Sex lube is definitely not something that is new. In fact, people have been using lube to enhance sex for literally hundreds of years. With that being said, as we entered the 20th and 21st century, the advancements of lube have really taken off. There’s a ton of interesting research showing how sex products developed along with various civilizations, and if you’ve ever wondered what ancient people used for personal lubricant, do we have some interesting facts for you.
As one could imagine, vegetable oil would be the most common and popular choice for lube. Vegetable oils have been around for centuries in the advanced societies who were more agriculturally driven. Once they realized that there was a more fun use of their oils, the rest became history. Dating all the way back to 350 B.C. early Romans and Greeks were known to use olive oil for sex, among other things.
In one of his writings, the Greek philosopher Aristotle references the contraceptive powers of olive oil mixed with cedar oil, lead, and frankincense. From Greek texts, we also know that women would also use leather dildos lubricated with olive oil, and it stands to reason that olive oil was probably the go-to lubricant for that time period, although no definitive proof has ever been found.
Sex and masturbation were very common and often a group activity among the Romans, and like the Greek, adding olive oil into the mix for lube was quite common. It is thought to be known that they tried to incorporate contraceptives into their lube formulas. Pliny, the great Roman thinker, suggested a mixture of olive oil, pigeon droppings, and wine. Olive oil kept its popularity through the 16th century, which, incidentally, is around the time when the word “dildo” entered our vocabulary.
The fun was not just happening in the Western world around that time. The East had its fair share of personal lubricant as well. In Japan’s Edo period (1603-1868), couples used tororo-jiru, an ultra-slick substance made by finely grating Chinese yams. Similar to some of the popular non-latex condoms of today, ancient Chinese condoms made from animal intestine or treated linen were often coated with a few drops of vegetable oil to facilitate penetration.
What we have come to know as silicone lubricant was actually discovered in 1899 by Frederick Kipping, a famous English chemist. While working on a completely different theory, Frederick discovered a unique polymer which he then named silicone. Although Frederick did not necessarily intend for his discovery to be used to have sex with, later in the 1900s this became quite the slick and long lasting lubricant.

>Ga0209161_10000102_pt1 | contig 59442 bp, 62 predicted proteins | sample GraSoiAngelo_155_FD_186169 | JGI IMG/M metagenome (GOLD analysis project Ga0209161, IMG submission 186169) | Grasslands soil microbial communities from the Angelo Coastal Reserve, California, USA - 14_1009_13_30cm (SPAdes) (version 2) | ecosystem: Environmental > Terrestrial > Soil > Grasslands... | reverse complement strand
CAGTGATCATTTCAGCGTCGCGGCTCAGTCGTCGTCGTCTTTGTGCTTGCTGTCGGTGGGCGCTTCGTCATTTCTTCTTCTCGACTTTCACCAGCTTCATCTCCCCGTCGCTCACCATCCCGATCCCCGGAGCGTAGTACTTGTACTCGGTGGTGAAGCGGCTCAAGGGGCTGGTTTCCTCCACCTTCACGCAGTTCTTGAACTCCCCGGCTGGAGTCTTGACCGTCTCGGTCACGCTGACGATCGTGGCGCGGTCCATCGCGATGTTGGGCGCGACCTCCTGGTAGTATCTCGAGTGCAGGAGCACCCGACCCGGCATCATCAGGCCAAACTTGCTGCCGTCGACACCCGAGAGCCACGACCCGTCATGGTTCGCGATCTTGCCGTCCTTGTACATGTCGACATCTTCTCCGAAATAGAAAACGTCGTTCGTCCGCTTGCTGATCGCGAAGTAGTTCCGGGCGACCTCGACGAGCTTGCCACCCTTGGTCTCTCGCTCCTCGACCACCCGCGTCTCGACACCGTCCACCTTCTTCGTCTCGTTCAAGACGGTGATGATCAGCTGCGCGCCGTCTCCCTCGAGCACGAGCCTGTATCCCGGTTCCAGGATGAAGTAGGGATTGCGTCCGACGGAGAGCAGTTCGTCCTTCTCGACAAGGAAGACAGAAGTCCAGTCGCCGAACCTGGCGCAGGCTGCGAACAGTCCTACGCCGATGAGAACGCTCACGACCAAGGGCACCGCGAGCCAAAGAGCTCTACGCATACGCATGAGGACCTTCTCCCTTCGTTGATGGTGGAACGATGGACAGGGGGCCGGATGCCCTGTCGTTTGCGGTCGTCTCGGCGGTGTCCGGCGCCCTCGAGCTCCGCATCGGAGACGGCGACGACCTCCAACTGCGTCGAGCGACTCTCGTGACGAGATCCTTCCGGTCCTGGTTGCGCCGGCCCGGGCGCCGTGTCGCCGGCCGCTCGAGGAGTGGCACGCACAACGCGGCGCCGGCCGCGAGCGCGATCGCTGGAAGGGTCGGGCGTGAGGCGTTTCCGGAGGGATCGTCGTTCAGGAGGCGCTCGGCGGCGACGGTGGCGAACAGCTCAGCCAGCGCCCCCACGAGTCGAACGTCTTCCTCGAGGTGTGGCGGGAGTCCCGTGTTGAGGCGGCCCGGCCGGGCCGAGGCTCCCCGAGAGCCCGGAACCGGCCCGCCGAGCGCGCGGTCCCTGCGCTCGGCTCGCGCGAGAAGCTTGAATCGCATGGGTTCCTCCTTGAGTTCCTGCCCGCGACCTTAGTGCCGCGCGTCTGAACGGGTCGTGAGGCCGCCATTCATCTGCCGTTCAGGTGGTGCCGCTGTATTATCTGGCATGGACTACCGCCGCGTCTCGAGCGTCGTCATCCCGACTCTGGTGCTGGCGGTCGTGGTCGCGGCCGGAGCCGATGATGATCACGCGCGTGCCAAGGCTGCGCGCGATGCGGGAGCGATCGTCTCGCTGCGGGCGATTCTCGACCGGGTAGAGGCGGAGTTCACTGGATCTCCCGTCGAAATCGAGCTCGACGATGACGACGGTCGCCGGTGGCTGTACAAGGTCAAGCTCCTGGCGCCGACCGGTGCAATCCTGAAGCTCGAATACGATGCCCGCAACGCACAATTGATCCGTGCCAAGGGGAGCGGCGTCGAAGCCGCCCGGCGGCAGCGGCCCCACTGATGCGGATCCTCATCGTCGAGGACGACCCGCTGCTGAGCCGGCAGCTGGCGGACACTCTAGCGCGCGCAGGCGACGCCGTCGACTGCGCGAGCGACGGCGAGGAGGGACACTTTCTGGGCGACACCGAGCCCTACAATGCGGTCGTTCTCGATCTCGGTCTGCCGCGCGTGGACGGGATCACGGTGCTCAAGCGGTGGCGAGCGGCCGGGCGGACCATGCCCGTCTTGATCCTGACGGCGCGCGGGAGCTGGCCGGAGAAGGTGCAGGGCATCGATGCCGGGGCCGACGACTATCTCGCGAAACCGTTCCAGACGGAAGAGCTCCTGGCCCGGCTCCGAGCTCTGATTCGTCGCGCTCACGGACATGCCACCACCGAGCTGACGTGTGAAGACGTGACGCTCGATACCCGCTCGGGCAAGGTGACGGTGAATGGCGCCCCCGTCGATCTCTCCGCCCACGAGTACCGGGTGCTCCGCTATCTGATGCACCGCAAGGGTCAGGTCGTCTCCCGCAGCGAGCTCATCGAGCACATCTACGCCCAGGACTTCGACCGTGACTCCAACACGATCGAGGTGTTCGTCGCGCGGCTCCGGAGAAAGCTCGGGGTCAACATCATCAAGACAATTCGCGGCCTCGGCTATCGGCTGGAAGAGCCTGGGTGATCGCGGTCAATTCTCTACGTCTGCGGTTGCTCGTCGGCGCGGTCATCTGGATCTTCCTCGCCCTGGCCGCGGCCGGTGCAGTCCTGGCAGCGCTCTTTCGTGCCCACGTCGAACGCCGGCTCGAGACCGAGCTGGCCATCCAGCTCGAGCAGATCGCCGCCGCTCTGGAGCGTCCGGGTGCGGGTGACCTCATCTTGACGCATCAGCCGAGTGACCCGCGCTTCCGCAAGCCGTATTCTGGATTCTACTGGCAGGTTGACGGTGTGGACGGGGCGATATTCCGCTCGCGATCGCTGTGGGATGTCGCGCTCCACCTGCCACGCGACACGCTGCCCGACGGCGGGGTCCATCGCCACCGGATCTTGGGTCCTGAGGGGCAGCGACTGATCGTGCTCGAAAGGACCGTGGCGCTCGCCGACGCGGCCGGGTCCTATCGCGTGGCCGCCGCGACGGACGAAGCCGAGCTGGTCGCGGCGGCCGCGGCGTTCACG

The similarities between past and present are very apparent. In ancient times people in socially conservative societies were less likely to use lube for sex or masturbation. In the 19th century, gynecologists prescribed pelvic massages to women who couldn’t produce enough of their own natural lubrication. The physician would massage and stimulate the woman’s clitoris until she had an orgasm, at which point she was pronounced cured. These messages were also the go-to treatment for women who suffered from “excessive” lubrication, which is something of a testament to the repressive atmosphere of the time period.
With Modern Times Comes Modern Lubrication
Commercially prepared lubes didn’t become popular until the early 20th century. K-Y Jelly was introduced in 1904 as a surgical product, and it is considered one of the first modern lubricants, as it uses a base consisting of methylcellulose and other ingredients commonly found in newer water-based products. While it was not marketed for sexual use, its manufacturer began offering a non-sterile version for non-surgical use.
The sexual revolution of the 1960s made lubricants and other products more socially acceptable, and manufacturers like K-Y quickly shopped their products to a new audience. The lubricant industry gained steam in the 1990s and 2000s, and the market now features hundreds of specially formulated products designed to please different types of users.
Modern lubricants are much safer than their forebears and much less likely to cause infections or to foster microorganism growth. We’ve certainly made major advances since the days of olive oil and tororo-jiru, and personal lubricants will continue to help people enjoy themselves in safe, new, and exciting ways for centuries to come.